Gershon also helped broaden the Institute’s community of friends, using his professional network to open doors in other countries and publicize the research discoveries emerging from its labs.

“As a public relations leader, he felt that the Weizmann Institute was under-publicized to the world,” recalls Carol. “He felt that its breakthroughs should be shown to the world, and so as Chair of the Board of Governors he did his best to spread the word about Weizmann.”

Leading up to the turn of the millennium, he worked with Prof. Harari to launch the Jubilee Endowment Drive, with a goal of doubling the Institute’s endowment. He and Carol contributed their own funds to help reach this goal. He received a PhD honoris causa from the Institute in 1995, and the Keksts were inducted into the President’s Circle in 1999. The Institute established the Gershon Kekst Professorial Chair in his honor, whose incumbent is Prof. Sergei Yakovenko from the Department of Mathematics. 

“Gershon was able to ask deep questions and then listen, and listen, and listen,” recalled President Prof. Daniel Zajfman at the International Board in 2017. “For Gershon, the connection to Israel and to the Weizmann Institute was a very important one, as was his interest in creating a bridge between the international community and the Institute. And this is why we decided to establish the new international office that will carry his name.”

Prof. Harari, who worked hand-in-hand with Kekst over many years, emotionally memorialized his late colleague and friend. 

“Gershon was a great friend of the State of Israel and a great friend of the Weizmann Institute. He was also a magician: He made things happen through very hard work, but it all appeared effortless. He was a great master of public relations, but he was never in the limelight.”

In his professional work, Gershon counseled some of the world’s best-known companies, while always remaining behind the scenes. He took the same approach with Weizmann, Prof. Harari noted. 

“He used to say that he was in the business of ‘sekhel’—the Hebrew word that’s a mélange of being smart, clever, wise, witty, and always one step ahead of the competition. And that was exactly what he was.”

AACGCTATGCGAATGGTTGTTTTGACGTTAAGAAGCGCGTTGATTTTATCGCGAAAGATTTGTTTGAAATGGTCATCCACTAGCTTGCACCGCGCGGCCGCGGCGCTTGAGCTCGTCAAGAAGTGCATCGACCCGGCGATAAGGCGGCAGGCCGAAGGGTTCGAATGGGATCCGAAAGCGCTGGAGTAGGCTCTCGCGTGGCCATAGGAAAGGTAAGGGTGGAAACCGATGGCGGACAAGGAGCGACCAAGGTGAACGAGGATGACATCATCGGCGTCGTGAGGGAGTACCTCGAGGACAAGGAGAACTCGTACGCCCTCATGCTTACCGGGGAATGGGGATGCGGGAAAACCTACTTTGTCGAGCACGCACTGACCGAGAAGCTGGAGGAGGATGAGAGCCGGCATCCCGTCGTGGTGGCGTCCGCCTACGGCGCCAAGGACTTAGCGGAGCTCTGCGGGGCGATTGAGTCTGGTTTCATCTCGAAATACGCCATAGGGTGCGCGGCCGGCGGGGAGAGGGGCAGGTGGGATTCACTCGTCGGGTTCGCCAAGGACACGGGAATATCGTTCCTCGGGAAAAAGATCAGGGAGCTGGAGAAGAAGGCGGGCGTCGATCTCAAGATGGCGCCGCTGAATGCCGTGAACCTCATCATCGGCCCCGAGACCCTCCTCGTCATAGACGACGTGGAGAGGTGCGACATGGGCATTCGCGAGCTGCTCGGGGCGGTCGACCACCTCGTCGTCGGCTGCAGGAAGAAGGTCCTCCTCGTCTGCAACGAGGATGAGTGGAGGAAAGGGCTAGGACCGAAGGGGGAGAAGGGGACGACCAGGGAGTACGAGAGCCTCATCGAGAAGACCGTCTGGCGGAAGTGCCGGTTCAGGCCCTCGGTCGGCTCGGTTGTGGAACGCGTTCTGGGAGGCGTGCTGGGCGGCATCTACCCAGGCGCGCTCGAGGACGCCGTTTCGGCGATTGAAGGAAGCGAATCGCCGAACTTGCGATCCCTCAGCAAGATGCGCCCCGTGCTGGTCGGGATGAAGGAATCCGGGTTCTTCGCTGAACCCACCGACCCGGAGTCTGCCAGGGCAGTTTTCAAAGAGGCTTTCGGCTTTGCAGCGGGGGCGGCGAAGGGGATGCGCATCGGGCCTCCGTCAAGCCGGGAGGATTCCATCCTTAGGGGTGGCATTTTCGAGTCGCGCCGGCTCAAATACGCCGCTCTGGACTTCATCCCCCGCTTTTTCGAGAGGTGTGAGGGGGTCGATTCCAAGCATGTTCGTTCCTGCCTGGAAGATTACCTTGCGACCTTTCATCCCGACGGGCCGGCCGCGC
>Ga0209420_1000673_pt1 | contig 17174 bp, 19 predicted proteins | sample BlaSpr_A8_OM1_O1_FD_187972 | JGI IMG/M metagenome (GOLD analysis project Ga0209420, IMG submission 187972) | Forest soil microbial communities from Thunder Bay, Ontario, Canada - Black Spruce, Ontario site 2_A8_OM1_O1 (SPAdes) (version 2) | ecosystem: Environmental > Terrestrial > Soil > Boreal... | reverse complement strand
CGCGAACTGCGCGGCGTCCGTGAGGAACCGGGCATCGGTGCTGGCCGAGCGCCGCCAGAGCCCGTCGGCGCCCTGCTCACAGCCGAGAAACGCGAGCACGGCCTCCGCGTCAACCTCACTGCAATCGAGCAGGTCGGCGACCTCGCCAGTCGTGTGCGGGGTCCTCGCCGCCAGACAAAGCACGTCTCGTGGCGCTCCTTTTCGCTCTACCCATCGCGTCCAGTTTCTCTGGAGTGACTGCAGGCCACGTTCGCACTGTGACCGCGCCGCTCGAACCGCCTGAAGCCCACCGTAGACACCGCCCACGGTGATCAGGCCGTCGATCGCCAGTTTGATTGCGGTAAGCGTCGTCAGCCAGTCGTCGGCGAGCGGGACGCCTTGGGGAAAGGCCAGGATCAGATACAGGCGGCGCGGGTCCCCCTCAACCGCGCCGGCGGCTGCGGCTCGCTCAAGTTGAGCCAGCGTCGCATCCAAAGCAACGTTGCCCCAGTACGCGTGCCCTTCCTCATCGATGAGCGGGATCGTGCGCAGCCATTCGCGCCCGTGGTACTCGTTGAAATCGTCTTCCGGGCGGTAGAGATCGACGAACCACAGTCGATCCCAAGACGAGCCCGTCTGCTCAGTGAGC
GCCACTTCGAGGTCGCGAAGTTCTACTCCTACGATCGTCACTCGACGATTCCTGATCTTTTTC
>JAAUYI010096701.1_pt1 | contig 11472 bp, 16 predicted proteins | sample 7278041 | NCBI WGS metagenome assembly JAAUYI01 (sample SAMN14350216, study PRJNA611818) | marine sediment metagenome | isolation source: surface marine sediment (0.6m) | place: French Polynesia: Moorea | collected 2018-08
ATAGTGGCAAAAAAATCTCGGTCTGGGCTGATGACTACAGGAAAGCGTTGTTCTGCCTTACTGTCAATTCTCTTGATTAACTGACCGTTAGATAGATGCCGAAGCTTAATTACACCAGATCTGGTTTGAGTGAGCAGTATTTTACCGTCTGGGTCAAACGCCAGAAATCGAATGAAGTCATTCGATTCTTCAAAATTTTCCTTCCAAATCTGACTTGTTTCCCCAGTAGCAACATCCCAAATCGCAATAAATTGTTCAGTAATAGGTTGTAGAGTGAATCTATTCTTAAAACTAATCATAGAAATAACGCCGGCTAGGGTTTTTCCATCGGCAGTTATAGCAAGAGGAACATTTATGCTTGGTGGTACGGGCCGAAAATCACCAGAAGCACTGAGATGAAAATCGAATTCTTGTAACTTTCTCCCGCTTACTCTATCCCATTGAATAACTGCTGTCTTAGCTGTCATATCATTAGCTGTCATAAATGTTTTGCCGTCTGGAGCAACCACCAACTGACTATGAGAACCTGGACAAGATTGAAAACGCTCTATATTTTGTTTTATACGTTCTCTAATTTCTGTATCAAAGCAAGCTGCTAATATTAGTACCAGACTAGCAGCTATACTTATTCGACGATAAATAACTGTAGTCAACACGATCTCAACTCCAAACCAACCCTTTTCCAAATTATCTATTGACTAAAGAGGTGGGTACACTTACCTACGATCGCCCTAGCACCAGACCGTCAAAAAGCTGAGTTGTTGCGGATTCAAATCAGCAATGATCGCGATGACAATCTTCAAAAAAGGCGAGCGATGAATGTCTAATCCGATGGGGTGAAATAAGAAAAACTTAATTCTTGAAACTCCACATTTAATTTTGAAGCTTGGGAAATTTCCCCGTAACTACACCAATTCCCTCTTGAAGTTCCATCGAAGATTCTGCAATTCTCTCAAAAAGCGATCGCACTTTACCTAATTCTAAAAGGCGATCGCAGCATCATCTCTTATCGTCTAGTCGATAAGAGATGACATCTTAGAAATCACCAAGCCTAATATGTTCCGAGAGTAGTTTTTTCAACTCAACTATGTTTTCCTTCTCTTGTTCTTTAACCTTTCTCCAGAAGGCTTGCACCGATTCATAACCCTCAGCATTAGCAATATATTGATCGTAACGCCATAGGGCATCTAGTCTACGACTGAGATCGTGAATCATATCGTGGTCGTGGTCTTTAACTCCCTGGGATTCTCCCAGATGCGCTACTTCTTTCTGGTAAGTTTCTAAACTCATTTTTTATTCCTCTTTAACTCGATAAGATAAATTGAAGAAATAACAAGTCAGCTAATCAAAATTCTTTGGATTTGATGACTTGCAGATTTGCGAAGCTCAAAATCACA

Prof. Groner remembers how he and Gershon began their work in Prof. Harari’s presidency on the same day: Gershon as Board Chairman and he as Institute Vice President. The two became instant friends and developed a close relationship that lasted until Gershon’s death. “Gershon was a profound thinker and master of phrasing questions,” Prof. Groner recalls.

Gershon and Carol also cared deeply about transmitting their love for the Institute and the importance of philanthropy to their children—Joseph and David—and their grandchildren. Once, when asked about his family’s tradition of philanthropy, Gershon said that giving “is also a statement to your family… to the next generations. They have the benefit of knowing that this is a value—that this is a serious priority in life. I hope what I have done leaves them with an understanding of what it means in terms of their own interests and obligations.”

At the 2002 International Board meeting, Gershon used the podium to speak to his sons, saying: “Weizmann must be reenergized with young, talented, caring people … so you are charged with being full-fledged members of the Weizmann Institute family and to transmit that charge in time to your own children, m’dor l’dor—from generation to generation.”

Foreign student body on the rise

The foreign student body of the Feinberg Graduate School has grown dramatically in recent years, almost double the size of what it was five years ago. About 100 out of the approximately 700 PhD students on campus are international students, which FGS Dean Prof. Irit Sagi attributes to increased awareness of the Weizmann Institute abroad, as well as targeted efforts to attract students.

Another factor is the increased exposure of international labs to Weizmann science through the now 70-plus conferences held annually at The David Lopatie Conference Centre and other facilities.

Among them was the first-ever Joint Prague-Weizmann Winter School on Drug Discovery, convened in December. The Winter School follows four successful summer programs organized by the University of Chemistry and Technology Prague and the Institute of Organic Chemistry and Biochemistry of the Czech Academy of Sciences, attended by FGS students. This year’s Winter School drew more than 120 students and seasoned scientists from around the world, including 25 participants from the Czech Republic. The program also included lectures by representatives of pharmaceutical companies Merck, AstraZeneca, Pfizer, and Roche.

“Weizmann Institute research activities in the field of medicinal chemistry and drug discovery can benefit from such interactions, and we are looking forward to continuing this tradition of winter and summer schools,” says Prof. Sagi.

Prof. Irit Sagi is supported by Cynthia and Andrew Adelson, The Azrieli Foundation, the Leonard and Carol Berall Postdoctoral Fellowship for Research on Autoimmune Diseases Including Crohn's, the European Research Council, The Helen and Martin Kimmel Institute for Stem Cell Research, The Moross Integrated Cancer Center, the Rising Tide Foundation, John Rose, the Spencer Charitable Fund, Leesa Steinberg, and the Murray and Murielle Steinberg Crohn’s Research Fund. Prof. Sagi is the incumbent of the Maurizio Pontecorvo Professorial Chair.